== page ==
Arkansas Times Recommends is a weekly series in which Times staff members (or whoever happens to be around at the time) highlight things we've been enjoying (or, in Max's case, not enjoying) this week.
Before I had a kid, I expected, as an avid reader, that reading to him would be one of the great pleasures of fatherhood. It is often. But it can also be drudgery. There are a lot of terrible childrens books out there. Even classics that I'd argue deserve a place in the pantheon of great children's books like Richard Scarry's "Cars and Trucks and Things That Go" grow tedious after the 100th read. Not so, at least after about 50 reads, with Maurice Sendak's "Nutshell Library." This isn't a novel recommendation, I realize. It's a classic. But I suspect that there are a lot of folks, like me, who didn't grow up with it because maybe their parents thought the collection of four tiny (4 inch by 2 inch) books were too weird and dark. There's one about a boy who threatens to eat a menagerie that's taken over his room. One about alligators who pretend to be lions and do other strange things. One is a fairly psychedelic ode to chicken-soup. And one is a morality tale about an apathetic boy and the lion who eats him. Of course that's the sort of stuff a lot of kids like. And it's definitely what I like. Also, Sendak's sense of rhythm is so good. I don't think I'll ever tire of reading lines like, "as night began to fall, a hungry lion paid a call. He looked Pierre right in the eye, and asked him if he'd like to die." — Lindsey Millar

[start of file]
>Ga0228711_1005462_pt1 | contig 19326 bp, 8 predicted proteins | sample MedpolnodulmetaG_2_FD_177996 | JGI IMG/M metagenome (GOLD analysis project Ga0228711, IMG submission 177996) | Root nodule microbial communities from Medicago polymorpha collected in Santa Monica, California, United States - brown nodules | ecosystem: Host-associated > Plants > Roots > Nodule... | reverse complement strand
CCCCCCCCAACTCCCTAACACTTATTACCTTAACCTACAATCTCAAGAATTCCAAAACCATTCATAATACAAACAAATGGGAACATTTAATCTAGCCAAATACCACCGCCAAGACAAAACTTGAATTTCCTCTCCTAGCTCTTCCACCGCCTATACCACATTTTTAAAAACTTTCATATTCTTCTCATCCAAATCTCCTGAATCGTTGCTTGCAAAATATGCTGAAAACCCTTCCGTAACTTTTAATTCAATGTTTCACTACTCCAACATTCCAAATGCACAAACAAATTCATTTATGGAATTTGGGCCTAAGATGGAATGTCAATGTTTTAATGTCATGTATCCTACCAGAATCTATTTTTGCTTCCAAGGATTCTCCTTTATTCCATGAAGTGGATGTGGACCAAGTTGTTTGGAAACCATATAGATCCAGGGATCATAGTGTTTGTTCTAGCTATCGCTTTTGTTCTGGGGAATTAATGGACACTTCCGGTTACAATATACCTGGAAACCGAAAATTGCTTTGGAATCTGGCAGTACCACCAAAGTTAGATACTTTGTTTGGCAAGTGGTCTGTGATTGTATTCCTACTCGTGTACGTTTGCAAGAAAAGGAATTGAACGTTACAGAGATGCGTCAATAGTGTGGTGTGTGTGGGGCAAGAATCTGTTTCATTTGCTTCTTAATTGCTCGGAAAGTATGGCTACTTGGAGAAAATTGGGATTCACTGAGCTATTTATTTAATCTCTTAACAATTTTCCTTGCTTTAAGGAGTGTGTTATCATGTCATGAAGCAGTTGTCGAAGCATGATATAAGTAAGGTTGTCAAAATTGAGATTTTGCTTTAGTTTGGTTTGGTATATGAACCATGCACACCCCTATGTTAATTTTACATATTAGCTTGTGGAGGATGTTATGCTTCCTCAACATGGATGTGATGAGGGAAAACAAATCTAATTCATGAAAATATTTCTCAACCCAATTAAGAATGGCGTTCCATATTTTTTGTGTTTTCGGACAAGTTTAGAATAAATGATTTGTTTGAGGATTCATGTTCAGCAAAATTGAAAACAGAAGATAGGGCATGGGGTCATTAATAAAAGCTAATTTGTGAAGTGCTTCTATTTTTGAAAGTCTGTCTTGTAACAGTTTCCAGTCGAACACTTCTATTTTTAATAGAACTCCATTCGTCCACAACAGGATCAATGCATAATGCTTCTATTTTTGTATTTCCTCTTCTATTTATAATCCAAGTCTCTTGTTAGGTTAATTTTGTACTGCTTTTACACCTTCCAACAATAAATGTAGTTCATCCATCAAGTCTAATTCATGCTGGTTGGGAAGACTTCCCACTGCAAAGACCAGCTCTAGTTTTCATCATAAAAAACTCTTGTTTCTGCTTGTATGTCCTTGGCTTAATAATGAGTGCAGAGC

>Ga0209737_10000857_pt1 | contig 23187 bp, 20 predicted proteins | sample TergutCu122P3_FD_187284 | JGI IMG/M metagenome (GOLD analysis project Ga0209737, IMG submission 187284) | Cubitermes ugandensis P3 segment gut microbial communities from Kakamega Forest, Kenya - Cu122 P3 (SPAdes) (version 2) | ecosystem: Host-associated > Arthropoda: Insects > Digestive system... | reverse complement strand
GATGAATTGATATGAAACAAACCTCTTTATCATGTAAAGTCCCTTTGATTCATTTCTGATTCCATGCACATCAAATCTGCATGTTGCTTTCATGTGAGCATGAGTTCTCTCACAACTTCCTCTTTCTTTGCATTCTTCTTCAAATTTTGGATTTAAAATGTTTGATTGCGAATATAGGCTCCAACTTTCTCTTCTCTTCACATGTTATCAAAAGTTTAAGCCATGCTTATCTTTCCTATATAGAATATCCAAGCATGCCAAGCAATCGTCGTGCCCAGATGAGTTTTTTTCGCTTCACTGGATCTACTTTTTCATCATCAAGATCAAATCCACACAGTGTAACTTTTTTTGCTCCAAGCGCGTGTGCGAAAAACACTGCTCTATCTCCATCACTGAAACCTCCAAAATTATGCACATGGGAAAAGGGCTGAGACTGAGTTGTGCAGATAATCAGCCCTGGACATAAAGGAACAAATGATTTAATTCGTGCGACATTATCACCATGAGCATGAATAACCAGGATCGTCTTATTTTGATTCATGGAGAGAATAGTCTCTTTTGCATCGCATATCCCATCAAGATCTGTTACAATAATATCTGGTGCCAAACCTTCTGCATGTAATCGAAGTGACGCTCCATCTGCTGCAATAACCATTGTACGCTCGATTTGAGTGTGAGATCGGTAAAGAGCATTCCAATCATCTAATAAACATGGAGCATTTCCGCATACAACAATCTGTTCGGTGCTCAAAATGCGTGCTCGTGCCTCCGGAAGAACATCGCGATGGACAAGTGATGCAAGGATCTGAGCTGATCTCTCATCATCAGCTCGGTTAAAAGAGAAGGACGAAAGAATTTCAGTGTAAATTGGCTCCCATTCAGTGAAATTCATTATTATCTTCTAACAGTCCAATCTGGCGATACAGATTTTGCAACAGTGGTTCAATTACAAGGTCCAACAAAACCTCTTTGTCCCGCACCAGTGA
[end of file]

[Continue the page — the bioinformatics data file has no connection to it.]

You know Hattori Hansu, the guy in "Kill Bill" who Uma Thurman goes to see so she can talk him into making her a sword that can cut God for her roaring rampage of revenge? If you ever need a sword like that, save your money for a ticket to Okinawa and go see Jerry Fisk over near Nashville. Jerry might, in fact, be the world's greatest maker of edged weapons. He's surely the world's greatest at Damascus steel.
Here's how you make Damascus steel: standing before a roaring blast furnace on the very doorstep of hell, you take a bunch of layers of various plain ol' steel, and then you heat 'em red hot and hammer them together until they are welded into a solid bar. When you have whupped it down to half the thickness it was when you started, you fold the bar in half and you do it again. Red hot, hammer down, fold. Red hot, hammer down, fold. You do that 500 times — along with some other tricks and secrets that only the Master knows — and you've got Damascus steel, which looks like frozen moonlight on water.
What I'm recommending today isn't a trip over to Nashville to buy one of Jerry's knives. Being the best in the world has its privileges and drawbacks, and Jerry's waiting list for a knife, last I heard, is seven years long. Get on Jerry's naughty or nice list today, and Santa will make delivery in 2021 (unless you're active-duty military, in which case you get bumped to the top of the list). What I'm recommending, instead, is the gallery on his website